Term 2 meeting will be held on Wednesday 6th May @ 4.00pm
Location: Gleneagles Secondary College
Reema Blvd, Endeavour Hills VIC 3802
Please RSVP Moller.Lynne.L@edumail.vic.gov.au
Telephone: 03 9708 1319
Theme: Exploring The STELLA Prize.
Guest Speaker: Bec Kavanagh
Stella Prize Schools Program coordinator
Studio 706, 37 Swanston St
The Nicholas Building
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About the Stella Prize
The Stella Prize is a major literary award celebrating Australian women’s writing.
The prize is named after one of Australia’s iconic female authors, Stella Maria ‘Miles’ Franklin, and was awarded for the first time in 2013. Both nonfiction and fiction books by Australian women are eligible for entry.
The Stella Prize seeks to:
- recognise and celebrate Australian women writers’ contribution to literature
- bring more readers to books by women and thus increase their sales
- provide role models for schoolgirls and emerging female writers
- reward one writer with a $50,000 prize – money that buys a writer some measure of financial independence and thus time, that most undervalued yet necessary commodity for women, to focus on their writing
Free professional development sessions are available to teaching staff at schools. Held by Bec Kavanagh, Stella Prize Schools Program coordinator, these sessions will introduce and expand on the ideas and activities encompassed in the education kit, and suggest ways to incorporate them into the classroom.
- 57% of children’s books published each year have male protagonists; 31% have female protagonists
- Over its 57-year history, the Miles Franklin Literary Award has been won only 16 times by a woman
- 68.5% of the Victorian Year 12 English Prescribed Texts for 2014 were by male authors
We often discuss literature as a mirror in which readers can see their lives reflected back at them, or as a window through which we can glimpse and start to understand the lives of others. But what happens when you can’t see yourself at all in the reflection? Or, as is often the case for boys, all you see out the window are others just like you?
Unconscious gender bias is at work when women, who make up half of our society, are under-represented in our major literary prizes, in the pages of our literary journals and on school book lists.
Stella Prize Schools Program professional development sessions discuss the importance of addressing gender bias at a school level, and look at ways that teachers and library staff can incorporate the Stella Prize Schools Program into their teaching.
Bec Kavanagh will discuss gender bias and gendered reading patterns in detail – using statistics, anecdotal evidence and her own experience in developing the schools program. She will show several videos that address issues around gendered thinking and marketing (and links for these will be provided to teachers following the session for use in the classroom).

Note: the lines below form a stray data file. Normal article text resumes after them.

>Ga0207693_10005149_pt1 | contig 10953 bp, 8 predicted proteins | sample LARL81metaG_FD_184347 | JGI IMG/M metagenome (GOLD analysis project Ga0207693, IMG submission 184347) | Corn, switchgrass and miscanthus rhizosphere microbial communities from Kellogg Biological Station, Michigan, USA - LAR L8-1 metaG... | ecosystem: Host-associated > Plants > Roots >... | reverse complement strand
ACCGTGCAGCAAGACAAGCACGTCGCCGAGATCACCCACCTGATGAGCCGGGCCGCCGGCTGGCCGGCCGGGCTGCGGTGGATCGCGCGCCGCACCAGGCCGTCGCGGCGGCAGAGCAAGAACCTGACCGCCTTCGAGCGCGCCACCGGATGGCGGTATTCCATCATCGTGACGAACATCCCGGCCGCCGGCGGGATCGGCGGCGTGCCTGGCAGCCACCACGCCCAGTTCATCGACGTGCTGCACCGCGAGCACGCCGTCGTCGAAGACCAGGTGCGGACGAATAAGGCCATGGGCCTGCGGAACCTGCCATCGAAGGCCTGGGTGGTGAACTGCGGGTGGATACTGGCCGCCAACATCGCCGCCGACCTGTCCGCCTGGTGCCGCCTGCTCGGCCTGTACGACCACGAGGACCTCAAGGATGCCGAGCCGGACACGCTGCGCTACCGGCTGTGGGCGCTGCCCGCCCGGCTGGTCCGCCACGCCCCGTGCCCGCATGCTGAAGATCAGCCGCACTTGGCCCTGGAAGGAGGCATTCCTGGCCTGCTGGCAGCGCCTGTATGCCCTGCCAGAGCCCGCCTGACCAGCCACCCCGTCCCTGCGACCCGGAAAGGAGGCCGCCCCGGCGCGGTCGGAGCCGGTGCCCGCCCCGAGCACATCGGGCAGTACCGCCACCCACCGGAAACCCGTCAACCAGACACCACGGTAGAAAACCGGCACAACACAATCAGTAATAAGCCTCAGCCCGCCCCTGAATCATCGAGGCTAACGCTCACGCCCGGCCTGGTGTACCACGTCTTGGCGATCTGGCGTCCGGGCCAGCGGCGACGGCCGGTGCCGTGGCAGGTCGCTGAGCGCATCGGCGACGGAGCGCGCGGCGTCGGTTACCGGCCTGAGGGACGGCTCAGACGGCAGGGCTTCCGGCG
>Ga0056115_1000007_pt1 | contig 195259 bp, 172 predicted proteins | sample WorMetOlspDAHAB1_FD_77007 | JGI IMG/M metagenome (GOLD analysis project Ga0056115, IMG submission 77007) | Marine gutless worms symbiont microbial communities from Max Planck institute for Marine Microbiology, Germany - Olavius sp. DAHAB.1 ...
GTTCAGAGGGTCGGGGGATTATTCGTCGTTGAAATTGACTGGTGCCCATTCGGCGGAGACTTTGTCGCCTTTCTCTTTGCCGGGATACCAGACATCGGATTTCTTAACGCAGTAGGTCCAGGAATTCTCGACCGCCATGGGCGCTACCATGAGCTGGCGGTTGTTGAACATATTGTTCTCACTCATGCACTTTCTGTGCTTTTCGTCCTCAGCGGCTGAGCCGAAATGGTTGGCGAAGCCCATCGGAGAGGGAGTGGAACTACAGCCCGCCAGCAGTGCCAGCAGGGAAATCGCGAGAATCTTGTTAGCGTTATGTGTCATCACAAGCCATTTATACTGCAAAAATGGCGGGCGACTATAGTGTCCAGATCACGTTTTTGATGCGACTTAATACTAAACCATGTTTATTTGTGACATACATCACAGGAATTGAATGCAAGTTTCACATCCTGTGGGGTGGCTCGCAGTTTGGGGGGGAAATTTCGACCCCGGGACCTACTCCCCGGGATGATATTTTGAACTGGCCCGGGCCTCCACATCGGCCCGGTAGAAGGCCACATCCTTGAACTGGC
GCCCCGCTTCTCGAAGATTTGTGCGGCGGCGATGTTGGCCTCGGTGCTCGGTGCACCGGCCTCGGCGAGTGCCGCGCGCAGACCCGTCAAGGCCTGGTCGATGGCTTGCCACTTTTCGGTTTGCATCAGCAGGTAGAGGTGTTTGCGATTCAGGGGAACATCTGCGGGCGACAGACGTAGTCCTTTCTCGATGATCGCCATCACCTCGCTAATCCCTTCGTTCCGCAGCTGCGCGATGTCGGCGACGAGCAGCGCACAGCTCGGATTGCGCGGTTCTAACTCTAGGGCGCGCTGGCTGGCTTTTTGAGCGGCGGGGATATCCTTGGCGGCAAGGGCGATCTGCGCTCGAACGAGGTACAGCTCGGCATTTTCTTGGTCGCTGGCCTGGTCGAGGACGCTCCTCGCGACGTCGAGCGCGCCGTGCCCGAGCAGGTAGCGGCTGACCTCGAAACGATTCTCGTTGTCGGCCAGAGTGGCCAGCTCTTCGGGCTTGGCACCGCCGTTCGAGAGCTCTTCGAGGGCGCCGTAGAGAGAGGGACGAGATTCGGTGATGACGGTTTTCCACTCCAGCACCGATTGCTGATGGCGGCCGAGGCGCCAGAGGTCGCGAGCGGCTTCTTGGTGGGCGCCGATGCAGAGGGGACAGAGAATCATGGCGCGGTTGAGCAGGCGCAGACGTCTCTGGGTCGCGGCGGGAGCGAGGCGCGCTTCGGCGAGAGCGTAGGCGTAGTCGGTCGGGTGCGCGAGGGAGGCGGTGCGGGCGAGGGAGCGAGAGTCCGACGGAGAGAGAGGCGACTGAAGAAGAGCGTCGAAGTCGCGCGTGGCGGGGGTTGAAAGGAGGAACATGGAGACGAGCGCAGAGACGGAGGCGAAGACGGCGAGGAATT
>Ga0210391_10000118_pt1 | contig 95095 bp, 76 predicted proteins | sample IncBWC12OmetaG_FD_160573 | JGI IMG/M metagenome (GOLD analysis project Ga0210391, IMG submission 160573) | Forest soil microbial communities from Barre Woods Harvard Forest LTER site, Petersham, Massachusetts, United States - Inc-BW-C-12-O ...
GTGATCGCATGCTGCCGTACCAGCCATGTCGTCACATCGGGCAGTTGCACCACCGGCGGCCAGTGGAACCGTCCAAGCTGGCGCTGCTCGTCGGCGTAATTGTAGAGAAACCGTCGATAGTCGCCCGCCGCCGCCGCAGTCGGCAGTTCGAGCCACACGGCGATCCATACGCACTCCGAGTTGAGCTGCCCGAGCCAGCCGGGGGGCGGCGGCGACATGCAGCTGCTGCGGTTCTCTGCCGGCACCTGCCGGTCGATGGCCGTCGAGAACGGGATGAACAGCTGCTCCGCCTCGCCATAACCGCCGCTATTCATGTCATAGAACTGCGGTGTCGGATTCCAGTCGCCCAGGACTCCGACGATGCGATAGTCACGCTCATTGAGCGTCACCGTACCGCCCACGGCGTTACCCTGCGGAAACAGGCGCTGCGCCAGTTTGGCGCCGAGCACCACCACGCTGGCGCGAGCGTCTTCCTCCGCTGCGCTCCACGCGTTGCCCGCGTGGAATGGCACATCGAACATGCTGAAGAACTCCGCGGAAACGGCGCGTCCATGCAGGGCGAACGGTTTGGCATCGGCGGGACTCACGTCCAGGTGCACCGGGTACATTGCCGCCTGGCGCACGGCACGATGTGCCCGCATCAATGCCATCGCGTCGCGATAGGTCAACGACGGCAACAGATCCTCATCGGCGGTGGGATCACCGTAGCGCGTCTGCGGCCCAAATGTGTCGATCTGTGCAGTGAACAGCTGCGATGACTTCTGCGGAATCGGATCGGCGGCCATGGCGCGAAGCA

Based on discussions with teachers on their specific requirements, Bec will offer ideas on how the Stella Prize Schools Program can be incorporated into individual classrooms or curriculum. She is also able to make specific text recommendations.
Teachers will be encouraged to think about changes they could make to address gender bias (such as discussing issues with students, changing the layout of libraries, introducing new classroom texts) and should expect to leave the session feeling inspired to make changes in their classroom and school.
The information in this session is relevant to teachers of both boys and girls, as both are affected by gendered reading (and this will be discussed in the session too). The session can be tailored to particular student levels, if desired.
- Unconscious bias
- Gendered marketing of books
- The effects of gendered reading on our writing, attitudes & sense of self
- Critical reading/thinking
- Text suggestions
- Impact on both boys and girls of gendered reading and marketing
- Why readers need to see people like themselves and unlike themselves in books
- The gender bias in YA as well as adult literature
- Text suggestions
- Ways to change in-school marketing
- Questions to help evaluate reading
- How to incorporate discussion of gender into the classroom in a way that is meaningful and relevant to both teachers and students
Looking forward to a fruitful session with everyone.